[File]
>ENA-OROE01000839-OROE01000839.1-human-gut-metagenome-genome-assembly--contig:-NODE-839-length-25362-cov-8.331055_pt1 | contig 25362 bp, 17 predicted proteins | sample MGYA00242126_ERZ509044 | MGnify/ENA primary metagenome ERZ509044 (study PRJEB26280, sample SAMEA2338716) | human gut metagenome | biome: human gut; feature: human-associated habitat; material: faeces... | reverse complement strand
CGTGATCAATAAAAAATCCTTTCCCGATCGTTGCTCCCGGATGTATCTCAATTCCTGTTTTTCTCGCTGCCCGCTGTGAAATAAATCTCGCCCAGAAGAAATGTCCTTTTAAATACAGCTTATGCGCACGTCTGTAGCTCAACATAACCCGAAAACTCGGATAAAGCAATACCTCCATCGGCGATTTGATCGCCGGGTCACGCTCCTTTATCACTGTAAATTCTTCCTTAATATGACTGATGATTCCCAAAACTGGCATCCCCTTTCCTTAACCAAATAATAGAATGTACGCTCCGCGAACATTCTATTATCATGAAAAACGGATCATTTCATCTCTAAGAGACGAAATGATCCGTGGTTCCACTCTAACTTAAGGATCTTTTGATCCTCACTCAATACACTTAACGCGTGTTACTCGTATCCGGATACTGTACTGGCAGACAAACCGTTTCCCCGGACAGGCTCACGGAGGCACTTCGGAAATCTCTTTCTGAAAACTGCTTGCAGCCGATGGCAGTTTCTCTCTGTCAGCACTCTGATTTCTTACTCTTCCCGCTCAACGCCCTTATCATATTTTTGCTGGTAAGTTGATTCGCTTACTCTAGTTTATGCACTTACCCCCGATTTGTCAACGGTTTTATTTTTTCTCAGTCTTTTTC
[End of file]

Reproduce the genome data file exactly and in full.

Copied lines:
>ENA-OROE01000839-OROE01000839.1-human-gut-metagenome-genome-assembly--contig:-NODE-839-length-25362-cov-8.331055_pt1 | contig 25362 bp, 17 predicted proteins | sample MGYA00242126_ERZ509044 | MGnify/ENA primary metagenome ERZ509044 (study PRJEB26280, sample SAMEA2338716) | human gut metagenome | biome: human gut; feature: human-associated habitat; material: faeces... | reverse complement strand
CGTGATCAATAAAAAATCCTTTCCCGATCGTTGCTCCCGGATGTATCTCAATTCCTGTTTTTCTCGCTGCCCGCTGTGAAATAAATCTCGCCCAGAAGAAATGTCCTTTTAAATACAGCTTATGCGCACGTCTGTAGCTCAACATAACCCGAAAACTCGGATAAAGCAATACCTCCATCGGCGATTTGATCGCCGGGTCACGCTCCTTTATCACTGTAAATTCTTCCTTAATATGACTGATGATTCCCAAAACTGGCATCCCCTTTCCTTAACCAAATAATAGAATGTACGCTCCGCGAACATTCTATTATCATGAAAAACGGATCATTTCATCTCTAAGAGACGAAATGATCCGTGGTTCCACTCTAACTTAAGGATCTTTTGATCCTCACTCAATACACTTAACGCGTGTTACTCGTATCCGGATACTGTACTGGCAGACAAACCGTTTCCCCGGACAGGCTCACGGAGGCACTTCGGAAATCTCTTTCTGAAAACTGCTTGCAGCCGATGGCAGTTTCTCTCTGTCAGCACTCTGATTTCTTACTCTTCCCGCTCAACGCCCTTATCATATTTTTGCTGGTAAGTTGATTCGCTTACTCTAGTTTATGCACTTACCCCCGATTTGTCAACGGTTTTATTTTTTCTCAGTCTTTTTC